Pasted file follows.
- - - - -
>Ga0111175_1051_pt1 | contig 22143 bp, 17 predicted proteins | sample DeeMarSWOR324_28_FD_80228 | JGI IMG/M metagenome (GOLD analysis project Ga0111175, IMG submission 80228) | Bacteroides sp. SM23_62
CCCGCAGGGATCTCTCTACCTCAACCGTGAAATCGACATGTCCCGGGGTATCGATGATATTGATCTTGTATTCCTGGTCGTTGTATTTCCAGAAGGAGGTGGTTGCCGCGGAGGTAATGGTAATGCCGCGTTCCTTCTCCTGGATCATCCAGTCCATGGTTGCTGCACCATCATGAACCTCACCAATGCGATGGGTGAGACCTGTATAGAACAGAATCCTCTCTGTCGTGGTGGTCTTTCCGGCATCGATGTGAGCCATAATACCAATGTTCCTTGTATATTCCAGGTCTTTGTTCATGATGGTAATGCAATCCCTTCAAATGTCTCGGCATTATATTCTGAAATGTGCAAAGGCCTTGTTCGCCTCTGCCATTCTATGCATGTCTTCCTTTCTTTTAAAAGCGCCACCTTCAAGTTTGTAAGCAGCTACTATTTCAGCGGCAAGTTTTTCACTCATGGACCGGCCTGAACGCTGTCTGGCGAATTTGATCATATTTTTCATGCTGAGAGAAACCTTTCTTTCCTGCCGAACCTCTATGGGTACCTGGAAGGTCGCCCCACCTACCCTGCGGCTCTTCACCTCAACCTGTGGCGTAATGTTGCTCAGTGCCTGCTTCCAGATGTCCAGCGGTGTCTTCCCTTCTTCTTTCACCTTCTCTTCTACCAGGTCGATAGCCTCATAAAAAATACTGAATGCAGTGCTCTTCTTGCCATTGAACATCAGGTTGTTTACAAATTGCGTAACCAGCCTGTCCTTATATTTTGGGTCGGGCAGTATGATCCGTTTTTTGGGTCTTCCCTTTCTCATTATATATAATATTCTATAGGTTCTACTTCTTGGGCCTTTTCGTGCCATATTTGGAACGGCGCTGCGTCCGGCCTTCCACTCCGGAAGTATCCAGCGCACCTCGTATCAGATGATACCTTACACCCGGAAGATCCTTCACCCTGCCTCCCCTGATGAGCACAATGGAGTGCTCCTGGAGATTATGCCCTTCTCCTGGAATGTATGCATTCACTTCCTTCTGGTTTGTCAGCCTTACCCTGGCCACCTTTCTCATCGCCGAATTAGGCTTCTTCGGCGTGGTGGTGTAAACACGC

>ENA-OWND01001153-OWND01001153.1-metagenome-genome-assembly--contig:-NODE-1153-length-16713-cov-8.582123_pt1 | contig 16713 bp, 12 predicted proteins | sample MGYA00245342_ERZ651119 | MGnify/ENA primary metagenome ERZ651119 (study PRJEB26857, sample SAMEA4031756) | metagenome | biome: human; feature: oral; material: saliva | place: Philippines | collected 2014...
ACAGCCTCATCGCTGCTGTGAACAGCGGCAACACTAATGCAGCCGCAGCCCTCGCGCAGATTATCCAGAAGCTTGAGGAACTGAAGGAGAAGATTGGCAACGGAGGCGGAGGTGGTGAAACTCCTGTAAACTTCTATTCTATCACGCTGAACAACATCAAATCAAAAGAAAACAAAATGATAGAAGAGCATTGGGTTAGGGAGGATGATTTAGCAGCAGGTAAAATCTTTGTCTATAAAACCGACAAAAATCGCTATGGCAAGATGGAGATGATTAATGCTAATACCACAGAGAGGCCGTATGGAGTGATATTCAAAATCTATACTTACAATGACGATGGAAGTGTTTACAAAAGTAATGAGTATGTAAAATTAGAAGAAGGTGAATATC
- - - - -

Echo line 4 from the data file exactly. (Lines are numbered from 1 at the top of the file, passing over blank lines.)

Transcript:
ACAGCCTCATCGCTGCTGTGAACAGCGGCAACACTAATGCAGCCGCAGCCCTCGCGCAGATTATCCAGAAGCTTGAGGAACTGAAGGAGAAGATTGGCAACGGAGGCGGAGGTGGTGAAACTCCTGTAAACTTCTATTCTATCACGCTGAACAACATCAAATCAAAAGAAAACAAAATGATAGAAGAGCATTGGGTTAGGGAGGATGATTTAGCAGCAGGTAAAATCTTTGTCTATAAAACCGACAAAAATCGCTATGGCAAGATGGAGATGATTAATGCTAATACCACAGAGAGGCCGTATGGAGTGATATTCAAAATCTATACTTACAATGACGATGGAAGTGTTTACAAAAGTAATGAGTATGTAAAATTAGAAGAAGGTGAATATC